I probably don’t seem like a rabid sports fan, as I can’t quote many statistics and I rarely attend live games. But, over the last few years, I’ve watched the ESPN sports show Pardon the Interruption (PTI) almost daily.
I’m hooked on the good natured, playful banter between the two hosts – Michael Wilbon and Tony Kornheiser. They maintain the format with guest host appearances by folks like Dan Le Batard from the Miami Herald and Bob Ryan from the Boston Globe, to name a few. My attachment to PTI is so deep that I am disappointed when it is supplanted by an actual sporting event on ESPN, and I tune into Dan Le Batard’s deeply silly AM radio show when I’m in Florida. And, I’m planning on knitting Tony “stat boy” Reali’s bird sweater and coercing my husband into wearing it. Now if only I can get my husband to pretend that I win every game we play like Stat Boy does for Tony Kornheiser. Here’s the sign I’m a goner: they even make me interested in golf, not watching golf, but listening to them talk about it.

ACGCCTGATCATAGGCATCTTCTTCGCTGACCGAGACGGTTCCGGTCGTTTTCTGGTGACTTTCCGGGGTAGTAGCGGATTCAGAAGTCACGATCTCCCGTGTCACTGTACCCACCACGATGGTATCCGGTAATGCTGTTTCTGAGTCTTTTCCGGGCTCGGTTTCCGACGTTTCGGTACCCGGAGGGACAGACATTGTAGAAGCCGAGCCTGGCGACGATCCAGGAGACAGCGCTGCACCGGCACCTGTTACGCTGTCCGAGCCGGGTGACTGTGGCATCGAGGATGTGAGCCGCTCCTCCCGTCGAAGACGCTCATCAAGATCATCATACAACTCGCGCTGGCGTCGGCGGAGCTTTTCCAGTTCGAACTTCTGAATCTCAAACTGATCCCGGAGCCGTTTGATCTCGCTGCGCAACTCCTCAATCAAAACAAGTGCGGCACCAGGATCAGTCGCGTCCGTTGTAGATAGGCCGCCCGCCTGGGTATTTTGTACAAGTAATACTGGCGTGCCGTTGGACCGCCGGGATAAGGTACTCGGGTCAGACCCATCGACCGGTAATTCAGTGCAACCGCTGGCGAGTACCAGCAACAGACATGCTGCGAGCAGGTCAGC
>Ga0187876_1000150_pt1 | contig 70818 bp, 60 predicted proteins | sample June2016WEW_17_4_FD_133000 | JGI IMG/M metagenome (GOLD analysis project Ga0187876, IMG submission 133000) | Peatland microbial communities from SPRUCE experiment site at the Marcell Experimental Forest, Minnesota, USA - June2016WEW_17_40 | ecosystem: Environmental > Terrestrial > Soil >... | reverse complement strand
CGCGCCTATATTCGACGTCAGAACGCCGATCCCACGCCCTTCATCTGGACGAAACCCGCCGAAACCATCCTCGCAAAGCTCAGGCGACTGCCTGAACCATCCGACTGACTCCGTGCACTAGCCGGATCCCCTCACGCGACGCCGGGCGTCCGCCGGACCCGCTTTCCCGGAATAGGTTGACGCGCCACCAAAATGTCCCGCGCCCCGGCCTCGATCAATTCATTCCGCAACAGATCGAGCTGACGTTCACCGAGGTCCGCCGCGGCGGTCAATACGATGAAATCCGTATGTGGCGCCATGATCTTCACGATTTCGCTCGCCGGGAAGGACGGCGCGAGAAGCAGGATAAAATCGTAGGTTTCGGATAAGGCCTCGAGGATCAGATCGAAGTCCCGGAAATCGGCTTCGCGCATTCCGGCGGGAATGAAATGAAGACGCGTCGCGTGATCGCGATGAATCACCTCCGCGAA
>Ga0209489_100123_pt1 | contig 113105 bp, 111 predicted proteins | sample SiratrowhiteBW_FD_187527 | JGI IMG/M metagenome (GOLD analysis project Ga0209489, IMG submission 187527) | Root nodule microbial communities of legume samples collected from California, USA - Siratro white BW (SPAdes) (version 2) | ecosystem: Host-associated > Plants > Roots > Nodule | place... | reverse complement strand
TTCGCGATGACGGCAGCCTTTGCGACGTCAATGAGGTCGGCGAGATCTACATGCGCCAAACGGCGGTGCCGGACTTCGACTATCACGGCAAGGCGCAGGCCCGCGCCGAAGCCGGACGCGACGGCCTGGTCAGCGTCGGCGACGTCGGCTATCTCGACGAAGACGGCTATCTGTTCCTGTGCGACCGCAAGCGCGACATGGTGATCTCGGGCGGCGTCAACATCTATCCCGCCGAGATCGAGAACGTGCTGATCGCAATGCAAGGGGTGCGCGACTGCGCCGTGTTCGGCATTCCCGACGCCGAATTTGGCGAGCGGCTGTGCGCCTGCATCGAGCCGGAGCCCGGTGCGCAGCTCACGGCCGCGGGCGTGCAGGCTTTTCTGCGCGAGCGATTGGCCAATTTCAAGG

I like the very human perspective PTI’s hosts take on sports: games, athletes, coaches, and the media. I appreciate the silly parts – long-running jokes about the “bald brotherhood”, Uranus, and ripping on each other in a fraternal rather than mean spirited way.
I appreciate their reasoned candor about such “elephants in the stadium” as race, gender, money and our perceptions thereof. For instance, they made me think about why the media/public get more bent out of shape when black basketball players tussle than when white hockey players go at it. They actually mention womens collegiate and professional sports (not a huge part of their show, but more info than I’d get otherwise).
But I think their best feature is their manner of debate – largely positive, sometimes good natured teasing, now and then emphatic, but rarely mean-spirited. The two hosts have genuine good will for each other, the games, the coaches, and the players, and that makes the show for me. A nice break from more dogmatic role-play-ish political talking heads that had been my standard model of “debate” in the media.